What is coronavirus and COVID-19?
Coronavirus is a new or ‘novel’ viral infection which is very easily transmitted from person to person when in close proximity, particularly indoors. Up to a third of people get coronavirus but don’t have any symptoms (asymptomatic infection). This has been a big challenge to control the spread of the virus within the population. Since the start of the pandemic coronavirus has evolved to become more transmissible resulting in rapid increases in case numbers as each wave of new infection develops.
Thankfully the current vaccines are providing a high level of protection against severe COVID-19 illness, hospitalisations, and death. There is a much better understanding of how to treat severe illness caused by coronavirus.
Early symptoms of coronavirus illness include loss of, or change in taste or smell, development of a new continuous cough and fever. Some people also experience shortness of breath, sore throat, nasal congestion, loss of appetite, headache, diarrhoea, nausea, and vomiting. If you think you have coronavirus it’s important to get a test (lateral flow or PCR) and self-isolate until the test result is confirmed by a PCR test.
Despite being a mild to moderate illness for the majority of people, it can take some time to fully recover from coronavirus. The average time to a return to health can take up to 28 days. Long COVID has been identified as a complication and can result in debilitating symptoms which last for up to 3 months or longer in some cases. Some NHS organisations have developed Long COVID assessment clinics which offer a range of specialists working together to people experiencing brain fog, anxiety, depression, breathlessness, fatigue, and other debilitating symptoms.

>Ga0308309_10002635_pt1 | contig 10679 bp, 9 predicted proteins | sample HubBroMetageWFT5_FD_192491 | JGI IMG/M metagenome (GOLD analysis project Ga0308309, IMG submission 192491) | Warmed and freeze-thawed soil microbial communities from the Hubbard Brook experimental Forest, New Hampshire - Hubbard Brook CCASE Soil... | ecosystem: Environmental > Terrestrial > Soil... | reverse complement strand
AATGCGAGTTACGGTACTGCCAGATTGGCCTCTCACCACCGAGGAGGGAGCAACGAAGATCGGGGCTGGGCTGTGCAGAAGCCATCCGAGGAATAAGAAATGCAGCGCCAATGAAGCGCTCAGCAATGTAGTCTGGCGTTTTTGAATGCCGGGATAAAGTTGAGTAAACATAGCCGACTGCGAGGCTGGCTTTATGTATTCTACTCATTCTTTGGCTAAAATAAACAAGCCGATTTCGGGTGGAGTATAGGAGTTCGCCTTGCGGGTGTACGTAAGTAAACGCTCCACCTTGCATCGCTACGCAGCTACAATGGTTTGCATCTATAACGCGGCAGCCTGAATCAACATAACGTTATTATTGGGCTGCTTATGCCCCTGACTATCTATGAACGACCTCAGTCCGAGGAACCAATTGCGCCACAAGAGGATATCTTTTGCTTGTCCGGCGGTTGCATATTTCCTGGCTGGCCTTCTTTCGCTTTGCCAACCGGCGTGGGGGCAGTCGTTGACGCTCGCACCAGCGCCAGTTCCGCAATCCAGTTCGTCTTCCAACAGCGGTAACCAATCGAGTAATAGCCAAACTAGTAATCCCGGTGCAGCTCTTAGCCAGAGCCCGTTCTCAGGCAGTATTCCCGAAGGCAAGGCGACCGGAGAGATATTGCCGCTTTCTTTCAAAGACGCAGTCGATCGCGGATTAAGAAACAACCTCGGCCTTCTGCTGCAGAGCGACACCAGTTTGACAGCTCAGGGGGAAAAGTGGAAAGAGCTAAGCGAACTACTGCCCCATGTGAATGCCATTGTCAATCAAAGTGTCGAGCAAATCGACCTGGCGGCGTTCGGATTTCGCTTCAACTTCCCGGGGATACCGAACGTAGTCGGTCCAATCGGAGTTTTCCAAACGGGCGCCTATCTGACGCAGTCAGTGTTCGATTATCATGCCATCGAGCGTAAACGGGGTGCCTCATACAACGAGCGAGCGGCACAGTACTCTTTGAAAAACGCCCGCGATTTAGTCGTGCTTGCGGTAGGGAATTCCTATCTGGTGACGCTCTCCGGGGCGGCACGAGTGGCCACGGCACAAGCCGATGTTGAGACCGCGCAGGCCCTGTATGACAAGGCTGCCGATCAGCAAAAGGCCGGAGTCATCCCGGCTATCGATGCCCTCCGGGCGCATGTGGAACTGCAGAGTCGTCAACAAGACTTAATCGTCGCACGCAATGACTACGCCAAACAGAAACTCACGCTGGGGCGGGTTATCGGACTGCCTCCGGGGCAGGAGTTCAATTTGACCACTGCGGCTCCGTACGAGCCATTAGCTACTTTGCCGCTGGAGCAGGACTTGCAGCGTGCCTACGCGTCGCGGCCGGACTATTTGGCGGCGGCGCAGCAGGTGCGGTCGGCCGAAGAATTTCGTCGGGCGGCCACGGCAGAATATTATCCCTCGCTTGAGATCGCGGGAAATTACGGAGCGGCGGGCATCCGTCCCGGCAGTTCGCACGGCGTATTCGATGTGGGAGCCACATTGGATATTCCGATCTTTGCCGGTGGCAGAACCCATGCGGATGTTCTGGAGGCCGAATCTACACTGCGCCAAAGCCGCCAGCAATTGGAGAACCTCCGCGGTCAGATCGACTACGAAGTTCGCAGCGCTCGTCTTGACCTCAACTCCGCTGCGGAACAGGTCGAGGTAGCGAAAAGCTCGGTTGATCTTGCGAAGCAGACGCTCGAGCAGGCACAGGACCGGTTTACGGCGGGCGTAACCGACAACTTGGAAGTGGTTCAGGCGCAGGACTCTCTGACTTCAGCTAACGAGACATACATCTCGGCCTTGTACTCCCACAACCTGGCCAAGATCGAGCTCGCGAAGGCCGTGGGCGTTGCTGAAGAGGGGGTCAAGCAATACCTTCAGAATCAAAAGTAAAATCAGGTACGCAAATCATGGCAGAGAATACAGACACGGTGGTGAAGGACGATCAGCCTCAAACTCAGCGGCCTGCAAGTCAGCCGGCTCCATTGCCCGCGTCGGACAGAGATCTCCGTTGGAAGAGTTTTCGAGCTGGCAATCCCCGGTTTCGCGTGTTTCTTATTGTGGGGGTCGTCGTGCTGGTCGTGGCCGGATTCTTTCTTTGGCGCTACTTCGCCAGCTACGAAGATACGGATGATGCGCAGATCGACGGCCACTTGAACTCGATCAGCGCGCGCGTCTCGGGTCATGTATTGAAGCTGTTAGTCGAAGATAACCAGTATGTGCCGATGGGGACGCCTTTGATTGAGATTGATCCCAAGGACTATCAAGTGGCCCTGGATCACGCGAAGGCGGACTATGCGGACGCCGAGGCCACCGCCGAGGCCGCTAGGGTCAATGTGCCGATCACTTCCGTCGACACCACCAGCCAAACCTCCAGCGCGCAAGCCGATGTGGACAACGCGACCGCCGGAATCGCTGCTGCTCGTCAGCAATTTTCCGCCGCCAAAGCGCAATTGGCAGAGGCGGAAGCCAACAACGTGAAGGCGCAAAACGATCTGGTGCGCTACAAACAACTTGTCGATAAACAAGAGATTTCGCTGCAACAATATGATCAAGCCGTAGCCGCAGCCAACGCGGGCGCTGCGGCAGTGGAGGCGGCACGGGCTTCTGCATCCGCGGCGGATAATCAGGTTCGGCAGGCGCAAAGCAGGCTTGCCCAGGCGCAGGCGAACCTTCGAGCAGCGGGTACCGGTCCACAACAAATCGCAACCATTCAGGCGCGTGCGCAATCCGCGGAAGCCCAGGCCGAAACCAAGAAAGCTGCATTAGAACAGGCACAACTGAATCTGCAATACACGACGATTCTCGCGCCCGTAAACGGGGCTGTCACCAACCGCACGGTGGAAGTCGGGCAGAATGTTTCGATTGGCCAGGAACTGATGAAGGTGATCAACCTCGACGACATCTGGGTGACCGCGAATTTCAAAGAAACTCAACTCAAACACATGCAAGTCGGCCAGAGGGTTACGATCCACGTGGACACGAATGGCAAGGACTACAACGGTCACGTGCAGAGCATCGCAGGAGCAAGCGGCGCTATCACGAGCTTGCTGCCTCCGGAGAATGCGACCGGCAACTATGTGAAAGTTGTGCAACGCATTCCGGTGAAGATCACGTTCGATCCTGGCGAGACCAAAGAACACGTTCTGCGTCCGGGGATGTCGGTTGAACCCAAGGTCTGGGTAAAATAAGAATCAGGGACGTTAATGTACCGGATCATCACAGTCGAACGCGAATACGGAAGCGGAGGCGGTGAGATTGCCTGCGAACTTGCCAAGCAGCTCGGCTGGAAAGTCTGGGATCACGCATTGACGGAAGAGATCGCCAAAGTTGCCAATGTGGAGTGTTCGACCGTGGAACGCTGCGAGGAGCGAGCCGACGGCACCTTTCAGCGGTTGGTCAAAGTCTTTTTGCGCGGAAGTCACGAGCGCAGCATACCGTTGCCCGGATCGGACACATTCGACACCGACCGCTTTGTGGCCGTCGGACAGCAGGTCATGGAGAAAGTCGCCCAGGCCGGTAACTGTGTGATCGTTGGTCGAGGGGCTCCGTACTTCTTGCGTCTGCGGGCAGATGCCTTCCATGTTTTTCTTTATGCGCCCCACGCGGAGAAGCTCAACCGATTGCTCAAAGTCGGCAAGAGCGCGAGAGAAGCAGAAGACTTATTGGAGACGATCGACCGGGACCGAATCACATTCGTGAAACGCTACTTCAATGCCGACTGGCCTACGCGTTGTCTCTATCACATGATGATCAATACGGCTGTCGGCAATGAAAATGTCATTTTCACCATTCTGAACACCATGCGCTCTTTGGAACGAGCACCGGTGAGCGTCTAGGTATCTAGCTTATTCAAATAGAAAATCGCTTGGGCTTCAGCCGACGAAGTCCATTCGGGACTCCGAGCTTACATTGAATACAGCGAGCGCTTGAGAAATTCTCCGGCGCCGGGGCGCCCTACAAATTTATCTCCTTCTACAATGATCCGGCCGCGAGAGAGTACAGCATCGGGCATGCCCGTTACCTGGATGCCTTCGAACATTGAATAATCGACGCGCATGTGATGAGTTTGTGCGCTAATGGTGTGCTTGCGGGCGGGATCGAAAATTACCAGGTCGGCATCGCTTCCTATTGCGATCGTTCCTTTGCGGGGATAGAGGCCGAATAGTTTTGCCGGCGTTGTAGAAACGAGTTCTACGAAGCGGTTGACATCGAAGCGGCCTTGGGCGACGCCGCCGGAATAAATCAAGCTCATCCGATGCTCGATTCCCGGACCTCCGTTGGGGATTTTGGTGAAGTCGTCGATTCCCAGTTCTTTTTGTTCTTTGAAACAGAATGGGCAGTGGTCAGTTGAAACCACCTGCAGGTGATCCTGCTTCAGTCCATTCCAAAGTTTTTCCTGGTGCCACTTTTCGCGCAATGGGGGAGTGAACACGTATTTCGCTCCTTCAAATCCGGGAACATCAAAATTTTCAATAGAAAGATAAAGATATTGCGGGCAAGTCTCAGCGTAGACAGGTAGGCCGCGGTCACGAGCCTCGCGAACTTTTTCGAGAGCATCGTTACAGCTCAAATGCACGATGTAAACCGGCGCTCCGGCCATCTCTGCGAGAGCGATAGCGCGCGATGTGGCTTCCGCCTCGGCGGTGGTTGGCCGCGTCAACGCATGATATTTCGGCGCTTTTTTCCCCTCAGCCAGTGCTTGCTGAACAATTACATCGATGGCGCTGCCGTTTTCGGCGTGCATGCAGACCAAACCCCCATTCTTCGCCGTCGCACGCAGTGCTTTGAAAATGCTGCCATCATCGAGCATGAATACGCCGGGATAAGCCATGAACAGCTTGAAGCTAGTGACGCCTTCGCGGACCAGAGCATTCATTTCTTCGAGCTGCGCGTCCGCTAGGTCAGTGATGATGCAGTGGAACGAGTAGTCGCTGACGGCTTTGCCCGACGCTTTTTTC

COVID-19 can be life threatening for some people. Older age and people from black and brown ethnic minorities are at greater risk of developing severe illness. People who have other health conditions particularly diabetes, obesity, high blood pressure or other long-term health conditions that affect the lungs, heart and kidneys are also at greater risk of becoming very unwell.
Severe COVID-19 symptoms are characterised by breathing difficulties with the development of other complications which affect the heart, cardiovascular system, and kidneys, which require hospital treatment and care. If you experience breathing difficulties, you should seek medical help as soon as possible by calling the 111 or 999 service is there is a clear risk to life. The treatment for COVID-19 has improved since the early days of the pandemic and there are 2 medicines available to help those with who experience severe breathing difficulties and illness. Specialist Doctors and nurses have a much better understanding of the care required to help people recover.
HIV & coronavirus